The Ottoman Empire and the Western Powers: politics, archaeology and the public imagination

Course Dates: 13/01/20 - 09/03/20
Time: 14:45 - 16:15
Location: KS - Keeley Street
Tutors:

This course covers the the Ottoman Empire and the Western Powers from the 18th to the early 20th century. An overview of the political history of the Ottoman Empire will provide the background to exploring the importance of archaeology in the construction of empire and nation in the Ottoman and Western public imagination.

Description

What is the course about?

This course will provide students with an introduction to archaeology in the Ottoman Empire from the 18th to the early 20th century. An overview of the political history of the Ottoman Empire will provide the background to exploring the importance of the remote past in the construction of empire and nation in the Ottoman and Western public imagination. We will look at both Ottoman and Western museums and their role in collecting the past and the importance of the Classical and Biblical heritage in presenting archaeology to a wider readership.

What will we cover?

- The Ottoman Empire and the Western Powers, 1750–1923
- The Classical and Biblical past in the public imagination
- Travel, exploration and archaeology in the Middle East
- Archaeology and the public imagination; books, newspapers and illustrated magazines
- Collecting the past: museums and archaeology in the Ottoman Empire and the West
- Imperial competition: French, American, Ottoman and German projects.

What will I achieve?
By the end of this course you should be able to...

At the end of the course students can expect to have an overview of the development of archaeology in the Ottoman Empire. They will be able to understand the close connection between archaeology and imperial politics in the period covered and will have gained an overview of how archaeology and the ancient past have influenced the building of nations and the dissolution of empires.

What level is the course and do I need any particular skills?

This is an ‘introductory’ course and does not assume any previous study or reading although you will need a good grasp of English to keep up with the course. You will gain more from the course, in terms of enjoyment and learning, if you are able and willing to do some supplementary reading. As with most of our history and current affairs courses, an open mind and a willingness to listen to and think about views with which you do not always agree are more important than specific levels of skills.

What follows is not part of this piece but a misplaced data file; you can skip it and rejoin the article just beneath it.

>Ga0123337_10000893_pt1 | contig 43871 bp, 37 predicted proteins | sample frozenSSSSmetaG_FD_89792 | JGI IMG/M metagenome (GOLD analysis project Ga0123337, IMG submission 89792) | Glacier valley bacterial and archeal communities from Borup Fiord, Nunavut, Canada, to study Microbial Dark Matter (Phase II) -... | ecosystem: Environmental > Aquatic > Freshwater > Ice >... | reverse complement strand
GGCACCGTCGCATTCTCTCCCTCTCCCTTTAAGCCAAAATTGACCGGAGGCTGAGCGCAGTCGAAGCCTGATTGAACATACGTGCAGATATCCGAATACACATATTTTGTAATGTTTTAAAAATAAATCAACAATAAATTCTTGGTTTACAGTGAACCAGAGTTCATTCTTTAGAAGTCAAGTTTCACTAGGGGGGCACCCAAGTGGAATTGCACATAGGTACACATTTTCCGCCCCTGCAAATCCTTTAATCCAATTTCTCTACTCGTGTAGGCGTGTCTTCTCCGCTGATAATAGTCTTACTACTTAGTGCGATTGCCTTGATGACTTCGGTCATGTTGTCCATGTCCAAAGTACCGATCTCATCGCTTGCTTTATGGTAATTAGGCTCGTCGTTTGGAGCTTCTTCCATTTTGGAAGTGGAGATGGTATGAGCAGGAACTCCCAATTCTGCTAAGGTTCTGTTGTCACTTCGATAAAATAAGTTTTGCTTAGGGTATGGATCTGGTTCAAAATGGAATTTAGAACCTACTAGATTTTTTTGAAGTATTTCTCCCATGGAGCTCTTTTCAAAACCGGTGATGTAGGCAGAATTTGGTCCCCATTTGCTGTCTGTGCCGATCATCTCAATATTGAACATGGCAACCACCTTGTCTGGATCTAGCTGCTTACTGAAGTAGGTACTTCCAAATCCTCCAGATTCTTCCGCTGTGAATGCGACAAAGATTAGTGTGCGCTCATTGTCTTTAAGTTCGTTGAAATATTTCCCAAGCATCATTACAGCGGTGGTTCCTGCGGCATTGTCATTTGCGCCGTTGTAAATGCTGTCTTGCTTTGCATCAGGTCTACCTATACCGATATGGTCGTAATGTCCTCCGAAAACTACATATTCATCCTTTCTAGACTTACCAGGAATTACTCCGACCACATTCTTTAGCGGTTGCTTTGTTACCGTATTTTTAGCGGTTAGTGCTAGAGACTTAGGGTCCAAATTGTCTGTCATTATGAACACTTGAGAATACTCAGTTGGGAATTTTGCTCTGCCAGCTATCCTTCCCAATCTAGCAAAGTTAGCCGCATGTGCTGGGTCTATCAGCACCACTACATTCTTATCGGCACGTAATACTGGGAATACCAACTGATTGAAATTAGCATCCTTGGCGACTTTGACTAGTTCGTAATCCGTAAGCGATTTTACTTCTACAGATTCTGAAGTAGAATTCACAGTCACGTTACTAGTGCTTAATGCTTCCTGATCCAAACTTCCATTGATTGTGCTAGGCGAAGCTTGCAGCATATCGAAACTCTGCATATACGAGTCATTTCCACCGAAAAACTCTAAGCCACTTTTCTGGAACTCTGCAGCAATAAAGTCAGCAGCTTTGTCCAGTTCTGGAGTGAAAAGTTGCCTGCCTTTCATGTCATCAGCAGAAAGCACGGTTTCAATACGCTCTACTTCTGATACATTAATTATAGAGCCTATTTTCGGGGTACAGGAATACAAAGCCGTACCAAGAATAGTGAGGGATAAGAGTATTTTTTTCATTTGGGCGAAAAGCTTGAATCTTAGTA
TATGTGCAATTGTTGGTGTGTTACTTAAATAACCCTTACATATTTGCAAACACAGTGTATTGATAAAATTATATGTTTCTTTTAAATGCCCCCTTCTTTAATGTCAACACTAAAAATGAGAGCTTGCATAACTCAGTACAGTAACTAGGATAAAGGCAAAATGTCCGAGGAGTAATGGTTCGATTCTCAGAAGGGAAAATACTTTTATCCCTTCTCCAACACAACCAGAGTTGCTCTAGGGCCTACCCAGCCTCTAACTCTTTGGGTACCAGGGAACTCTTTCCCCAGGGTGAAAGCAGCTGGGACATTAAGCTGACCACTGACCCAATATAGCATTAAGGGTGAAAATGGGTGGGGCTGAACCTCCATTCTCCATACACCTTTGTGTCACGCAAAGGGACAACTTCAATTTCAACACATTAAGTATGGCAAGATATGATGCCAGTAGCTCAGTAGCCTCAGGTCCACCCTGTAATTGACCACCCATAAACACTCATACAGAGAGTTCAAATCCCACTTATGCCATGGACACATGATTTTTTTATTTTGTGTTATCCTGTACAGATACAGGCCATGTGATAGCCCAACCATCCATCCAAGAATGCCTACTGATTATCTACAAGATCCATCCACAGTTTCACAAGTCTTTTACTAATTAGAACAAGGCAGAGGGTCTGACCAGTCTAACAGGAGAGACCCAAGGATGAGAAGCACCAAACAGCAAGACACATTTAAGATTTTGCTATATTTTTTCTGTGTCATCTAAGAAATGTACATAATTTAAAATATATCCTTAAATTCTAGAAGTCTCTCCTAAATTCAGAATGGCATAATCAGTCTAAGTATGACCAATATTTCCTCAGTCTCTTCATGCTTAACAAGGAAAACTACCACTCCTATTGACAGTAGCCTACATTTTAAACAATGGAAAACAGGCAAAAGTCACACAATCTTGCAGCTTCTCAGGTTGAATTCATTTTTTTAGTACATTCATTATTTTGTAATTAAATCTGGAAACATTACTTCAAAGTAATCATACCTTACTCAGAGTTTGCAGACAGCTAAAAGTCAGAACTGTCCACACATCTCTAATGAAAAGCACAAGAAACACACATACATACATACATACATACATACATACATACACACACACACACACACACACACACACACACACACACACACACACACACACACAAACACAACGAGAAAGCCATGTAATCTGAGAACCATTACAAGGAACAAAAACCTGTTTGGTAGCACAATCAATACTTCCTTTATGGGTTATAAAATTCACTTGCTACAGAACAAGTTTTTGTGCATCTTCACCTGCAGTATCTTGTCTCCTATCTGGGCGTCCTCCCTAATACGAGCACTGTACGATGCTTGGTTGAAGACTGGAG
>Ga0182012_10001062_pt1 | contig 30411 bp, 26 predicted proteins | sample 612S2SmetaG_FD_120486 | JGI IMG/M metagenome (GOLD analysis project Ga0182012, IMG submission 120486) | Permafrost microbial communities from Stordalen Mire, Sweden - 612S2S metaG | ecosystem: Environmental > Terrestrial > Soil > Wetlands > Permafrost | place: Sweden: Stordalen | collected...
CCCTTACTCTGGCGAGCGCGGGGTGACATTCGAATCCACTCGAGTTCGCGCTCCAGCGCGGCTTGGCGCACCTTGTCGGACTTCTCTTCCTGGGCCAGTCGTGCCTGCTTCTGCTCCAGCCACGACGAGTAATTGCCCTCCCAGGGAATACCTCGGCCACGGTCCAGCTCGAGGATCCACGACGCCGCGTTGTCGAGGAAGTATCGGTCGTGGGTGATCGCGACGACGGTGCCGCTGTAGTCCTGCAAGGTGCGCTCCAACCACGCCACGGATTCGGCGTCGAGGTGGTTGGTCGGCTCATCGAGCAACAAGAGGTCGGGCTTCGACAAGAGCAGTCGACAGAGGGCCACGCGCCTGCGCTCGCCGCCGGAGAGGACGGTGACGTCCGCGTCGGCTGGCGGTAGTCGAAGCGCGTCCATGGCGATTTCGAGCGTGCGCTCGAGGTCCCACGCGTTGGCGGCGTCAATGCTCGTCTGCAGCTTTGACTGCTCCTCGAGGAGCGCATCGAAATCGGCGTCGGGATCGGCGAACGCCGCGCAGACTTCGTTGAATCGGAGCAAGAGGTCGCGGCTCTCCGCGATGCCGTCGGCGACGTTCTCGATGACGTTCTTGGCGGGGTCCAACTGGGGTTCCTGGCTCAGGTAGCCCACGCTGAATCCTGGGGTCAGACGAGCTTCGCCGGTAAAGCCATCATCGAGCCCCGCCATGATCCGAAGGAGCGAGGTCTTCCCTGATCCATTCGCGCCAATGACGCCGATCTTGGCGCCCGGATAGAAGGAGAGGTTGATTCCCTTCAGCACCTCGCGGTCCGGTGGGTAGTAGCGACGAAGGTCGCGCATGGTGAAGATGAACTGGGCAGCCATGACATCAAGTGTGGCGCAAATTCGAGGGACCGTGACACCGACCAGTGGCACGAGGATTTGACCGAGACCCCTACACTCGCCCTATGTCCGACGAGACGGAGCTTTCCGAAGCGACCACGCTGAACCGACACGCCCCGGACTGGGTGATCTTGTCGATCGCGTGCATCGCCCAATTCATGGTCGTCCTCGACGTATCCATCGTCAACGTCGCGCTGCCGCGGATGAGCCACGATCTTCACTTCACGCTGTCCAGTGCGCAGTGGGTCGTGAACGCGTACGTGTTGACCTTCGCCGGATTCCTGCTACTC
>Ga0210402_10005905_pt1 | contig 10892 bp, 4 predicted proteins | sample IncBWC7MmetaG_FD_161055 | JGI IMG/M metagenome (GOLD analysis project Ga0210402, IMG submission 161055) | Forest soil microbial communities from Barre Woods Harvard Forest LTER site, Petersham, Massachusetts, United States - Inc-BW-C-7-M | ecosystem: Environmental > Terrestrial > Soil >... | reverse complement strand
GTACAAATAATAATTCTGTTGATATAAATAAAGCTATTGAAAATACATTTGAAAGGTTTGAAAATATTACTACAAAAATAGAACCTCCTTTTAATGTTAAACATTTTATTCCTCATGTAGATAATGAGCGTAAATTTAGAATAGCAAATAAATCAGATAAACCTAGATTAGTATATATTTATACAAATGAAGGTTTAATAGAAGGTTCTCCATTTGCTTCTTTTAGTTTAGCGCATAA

How will I be taught, and will there be any work outside the class?

A mixture of lecture, Q & A, source work using primary and secondary sources, pair/group and class discussion. A comprehensive bibliography will be given at the beginning of the course. Also (brief) reading materials will be given at the end of the session. Please note that supplementary reading is not a course requirement, but you will get more out of the course if you do some extra reading.

Are there any other costs? Is there anything I need to bring?

A list of recommended reading material and recommended websites will be provided, but this is optional. Please bring pen and paper.


General recommended reading:
Bahrani, Zainab, Zeynep. Çelik, Edhem. Eldem (eds.) Scramble for the past: A Story of Archaeology in the Ottoman Empire, 1753-–1914. Istanbul: SALT, 2011.
Fagan, Brian M. Return to Babylon: Travelers, Archaeologists, and Monuments in Mesopotamia, Rev. ed. University Press of Colorado, 2007.
Faroqhi, S. (ed.). The Cambridge History of Turkey. Volume 3. The Later Ottoman Empire, 1603–1839. Cambridge: Cambridge University Press, 2006.
Kasaba, R. (ed.). The Cambridge History of Turkey. Volume 4, Turkey in the Modern World. Cambridge: Cambridge University Press, 2008.
Shaw, Wendy M. K. Possessors and Possessed. Museums, Archaeology, and the Visualization of History in the Late Ottoman Empire. Berkeley: University of California Press, 2003.

When I've finished, what course can I do next?



General information and advice on courses at City Lit is available from the Student Centre and Library on Monday to Friday from 12:00 – 19:00.
See the course guide for term dates and further details

Reviews
Tutor Biographies
Helene Maloigne

Hélène Maloigne is a historian and archaeologist. Her PhD thesis (UCL) focuses on archaeologists working in the Middle East in the early 20th century. It explores how British archaeologists working in Iraq during the interwar period engaged with the public through popular books, newspapers and radio broadcasts. Hélène has been working for the Tell Atchana/ancient Alalakh excavations in Turkey since 2012 and has been teaching at UCL since 2017.

Please note: We reserve the right to change our tutors from those advertised. This happens rarely, but if it does, we are unable to refund fees due to this. Our tutors may have different teaching styles; however we guarantee a consistent quality of teaching in all our courses.

This course has now started

Course Code: HWH28

Started Mon, day, 13 Jan - 09 Mar '20

Duration: 8 sessions (over 9 weeks)

Full fee: £119.00
Senior fee: £95.00
Concession: £52.00

Or call to enrol: 020 7831 7831

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Any questions? humanities@citylit.ac.uk
or call 020 7492 2652

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